It’s that time in the calendar, with the Olympics having just taken place; swimming has been making the headlines and is at the forefront of our minds. Not everyone aspires to perform at the highest in the sport, whether it’s just social competitiveness or even if you enjoy the activity and benefits, I’m here to tell you that swimming can be fantastic for the mind and body throughout all age groups.

There a few obvious advantages to taking to the pool. Firstly, buoyancy counteracts gravity, so there’s no need to worry about your weight bearing joints! It helps to maintain great cardiovascular fitness, muscular strength and endurance throughout the whole body. While other benefits are not as obvious; helping to maintain or correct postural imbalances, increase flexibility, balance and coordination. Swimming also has a fantastic positive effect on mental health, the nature of the activity is that of different sensations whilst you move through the water; this distracts the mind and can act as a form of mediation, helping to alleviate the stressors of daily life. If you decide to swim outside as the weather gets warmer you can also add tanning to the list!

Whilst it’s all well and good to say get to the pool every week and have a dip, there are lots of questions to consider. Where do I start? What do I do? Am I even doing it correctly? The exciting thing is you can start anywhere depending on how confident with swimming you are. That may mean you doing some walking in the shallows, water aerobics class or it could mean 30 laps is the norm. Any movement is good movement. There are plenty of tools such as fins, kick boards and snorkels which can make the transition a lot easier and let’s be honest, a lot more interesting too.

I want to quickly go through the basics and important parts of a freestyle stroke which can be applied to other areas of swimming as well. The most important part of a freestyle stroke is the “catch”. It’s just after your hand enters the water and when you start the pull through under your body which generates all of your force moving forward. It’s term the catch because you basically grabbing onto the water with the most possible surface area. As represented in the 3 figures. The movement is comprised of bending of the elbow, pointing the fingers towards the floor and elbow almost to the sky. This puts your arm in the most efficient position to use the bigger muscle groups (pectorials and latissimus dorsi) and generate more power. A fantastic way to work on this, hold a kickboard in front of you with one hand and practice on the “catch” doing one arm freestyle.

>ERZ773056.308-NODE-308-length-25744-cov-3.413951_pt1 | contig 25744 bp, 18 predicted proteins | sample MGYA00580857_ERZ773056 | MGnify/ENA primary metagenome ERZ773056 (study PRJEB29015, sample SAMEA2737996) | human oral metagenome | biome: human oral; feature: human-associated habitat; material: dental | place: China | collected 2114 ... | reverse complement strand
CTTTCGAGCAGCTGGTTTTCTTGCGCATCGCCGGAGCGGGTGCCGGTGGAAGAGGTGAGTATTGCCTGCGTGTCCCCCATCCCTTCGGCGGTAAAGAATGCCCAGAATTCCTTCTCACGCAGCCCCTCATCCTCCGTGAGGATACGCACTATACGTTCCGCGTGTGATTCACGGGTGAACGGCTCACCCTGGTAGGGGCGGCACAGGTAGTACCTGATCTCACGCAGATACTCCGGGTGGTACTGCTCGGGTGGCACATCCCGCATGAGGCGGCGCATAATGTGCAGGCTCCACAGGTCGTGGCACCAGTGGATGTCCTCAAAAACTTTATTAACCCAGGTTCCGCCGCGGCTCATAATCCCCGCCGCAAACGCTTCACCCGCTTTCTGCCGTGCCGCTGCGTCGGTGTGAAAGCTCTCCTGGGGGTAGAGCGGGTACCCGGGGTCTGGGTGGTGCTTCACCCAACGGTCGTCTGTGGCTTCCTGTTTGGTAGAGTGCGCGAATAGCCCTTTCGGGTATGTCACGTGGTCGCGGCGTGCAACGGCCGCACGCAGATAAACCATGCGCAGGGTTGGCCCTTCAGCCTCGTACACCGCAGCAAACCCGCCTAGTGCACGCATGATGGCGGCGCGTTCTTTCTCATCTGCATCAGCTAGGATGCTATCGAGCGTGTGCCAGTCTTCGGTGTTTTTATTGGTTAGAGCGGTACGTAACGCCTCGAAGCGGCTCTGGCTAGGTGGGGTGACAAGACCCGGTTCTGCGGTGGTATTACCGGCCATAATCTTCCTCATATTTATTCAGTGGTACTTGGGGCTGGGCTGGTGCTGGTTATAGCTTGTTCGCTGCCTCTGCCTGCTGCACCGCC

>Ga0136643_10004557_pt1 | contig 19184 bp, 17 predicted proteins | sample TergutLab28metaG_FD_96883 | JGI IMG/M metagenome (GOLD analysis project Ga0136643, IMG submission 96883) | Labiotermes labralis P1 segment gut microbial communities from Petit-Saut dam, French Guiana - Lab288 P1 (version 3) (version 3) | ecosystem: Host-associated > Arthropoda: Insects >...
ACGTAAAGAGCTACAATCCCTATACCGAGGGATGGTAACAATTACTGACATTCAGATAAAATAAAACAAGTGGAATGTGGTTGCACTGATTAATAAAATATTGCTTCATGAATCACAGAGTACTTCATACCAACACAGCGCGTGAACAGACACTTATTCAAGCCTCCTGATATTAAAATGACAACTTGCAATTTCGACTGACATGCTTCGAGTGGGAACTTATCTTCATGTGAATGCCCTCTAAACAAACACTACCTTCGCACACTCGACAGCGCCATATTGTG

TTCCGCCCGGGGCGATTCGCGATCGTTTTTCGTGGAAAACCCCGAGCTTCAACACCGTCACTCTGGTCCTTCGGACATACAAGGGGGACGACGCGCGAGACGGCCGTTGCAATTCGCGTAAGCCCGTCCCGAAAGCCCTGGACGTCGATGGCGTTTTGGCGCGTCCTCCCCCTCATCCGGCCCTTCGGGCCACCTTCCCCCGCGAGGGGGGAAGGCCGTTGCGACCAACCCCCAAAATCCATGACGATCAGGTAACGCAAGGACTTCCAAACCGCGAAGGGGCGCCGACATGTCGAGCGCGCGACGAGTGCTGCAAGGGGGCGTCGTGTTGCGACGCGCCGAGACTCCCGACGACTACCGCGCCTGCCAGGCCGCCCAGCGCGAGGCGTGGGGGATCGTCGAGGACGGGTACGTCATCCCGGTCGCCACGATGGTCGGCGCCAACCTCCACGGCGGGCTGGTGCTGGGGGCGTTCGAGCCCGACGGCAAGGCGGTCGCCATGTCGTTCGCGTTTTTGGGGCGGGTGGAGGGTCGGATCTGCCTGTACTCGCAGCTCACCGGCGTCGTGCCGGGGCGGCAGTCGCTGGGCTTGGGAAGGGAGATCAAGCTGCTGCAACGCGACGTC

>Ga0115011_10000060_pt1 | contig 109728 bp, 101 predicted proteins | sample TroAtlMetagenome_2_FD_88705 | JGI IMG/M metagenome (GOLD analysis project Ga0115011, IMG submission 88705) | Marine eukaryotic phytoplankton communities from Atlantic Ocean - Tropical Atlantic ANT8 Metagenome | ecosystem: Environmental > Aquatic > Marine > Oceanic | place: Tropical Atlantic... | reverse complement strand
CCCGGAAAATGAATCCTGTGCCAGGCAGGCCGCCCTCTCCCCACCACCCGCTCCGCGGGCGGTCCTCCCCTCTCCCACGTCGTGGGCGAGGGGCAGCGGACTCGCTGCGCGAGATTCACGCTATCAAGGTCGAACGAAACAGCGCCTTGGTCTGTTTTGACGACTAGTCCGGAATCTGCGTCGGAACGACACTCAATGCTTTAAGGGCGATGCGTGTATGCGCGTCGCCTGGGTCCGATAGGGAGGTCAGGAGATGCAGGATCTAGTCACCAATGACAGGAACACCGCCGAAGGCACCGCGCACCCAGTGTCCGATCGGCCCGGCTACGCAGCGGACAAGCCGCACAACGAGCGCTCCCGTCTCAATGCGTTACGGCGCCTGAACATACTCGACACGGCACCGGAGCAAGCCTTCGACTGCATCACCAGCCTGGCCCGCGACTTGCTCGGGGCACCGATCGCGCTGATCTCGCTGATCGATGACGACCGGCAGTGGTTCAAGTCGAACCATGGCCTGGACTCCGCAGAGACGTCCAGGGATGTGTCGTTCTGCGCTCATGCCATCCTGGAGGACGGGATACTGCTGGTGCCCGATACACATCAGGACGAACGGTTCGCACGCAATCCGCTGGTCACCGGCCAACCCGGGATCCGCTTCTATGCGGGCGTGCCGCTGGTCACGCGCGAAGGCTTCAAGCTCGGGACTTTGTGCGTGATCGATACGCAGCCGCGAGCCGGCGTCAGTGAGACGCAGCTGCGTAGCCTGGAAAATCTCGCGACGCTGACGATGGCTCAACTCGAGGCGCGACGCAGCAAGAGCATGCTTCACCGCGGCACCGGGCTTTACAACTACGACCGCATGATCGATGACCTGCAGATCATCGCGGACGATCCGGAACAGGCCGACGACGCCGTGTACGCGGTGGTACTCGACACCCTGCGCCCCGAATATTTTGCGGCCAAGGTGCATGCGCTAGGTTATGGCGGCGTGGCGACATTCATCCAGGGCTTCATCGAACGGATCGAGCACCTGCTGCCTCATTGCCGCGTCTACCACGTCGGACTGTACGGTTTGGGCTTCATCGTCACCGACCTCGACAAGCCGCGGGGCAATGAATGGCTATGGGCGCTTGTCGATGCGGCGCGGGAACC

Looks can be deceiving, especially when it comes to someone’s stroke. Remember, we want to be as efficient as possible in the water. Someone like Ian Thorpe, Grant Hackett or Mack Horton appear to glide through the water making it look effortless. For us that aren’t the best in the world, gliding is not the best technically because it slows you down, in other words you lose momentum. You have spent all this energy to trying to propel yourself forward only to slowdown whilst gliding, a loss of momentum. By upping the rate of your stroke, this can be avoided. Sure, it will feel like it is very different and harder if you are someone that glides, but in the long run you are going to much quicker and saving energy.

Keep in mind that because swimming is an activity which uses majority of the larger muscles on the front of the shoulder. Strengthening of the muscles behind the shoulder and around the shoulder blade is greatly advised to create more stability. If you develop pain through the front or over the top of the shoulder, seek out your experienced Elite Myotherapist. This will enable us to treat, manage and possibly modify your swimming technique to manage your symptoms.

Jack Day – Elite Myotherapist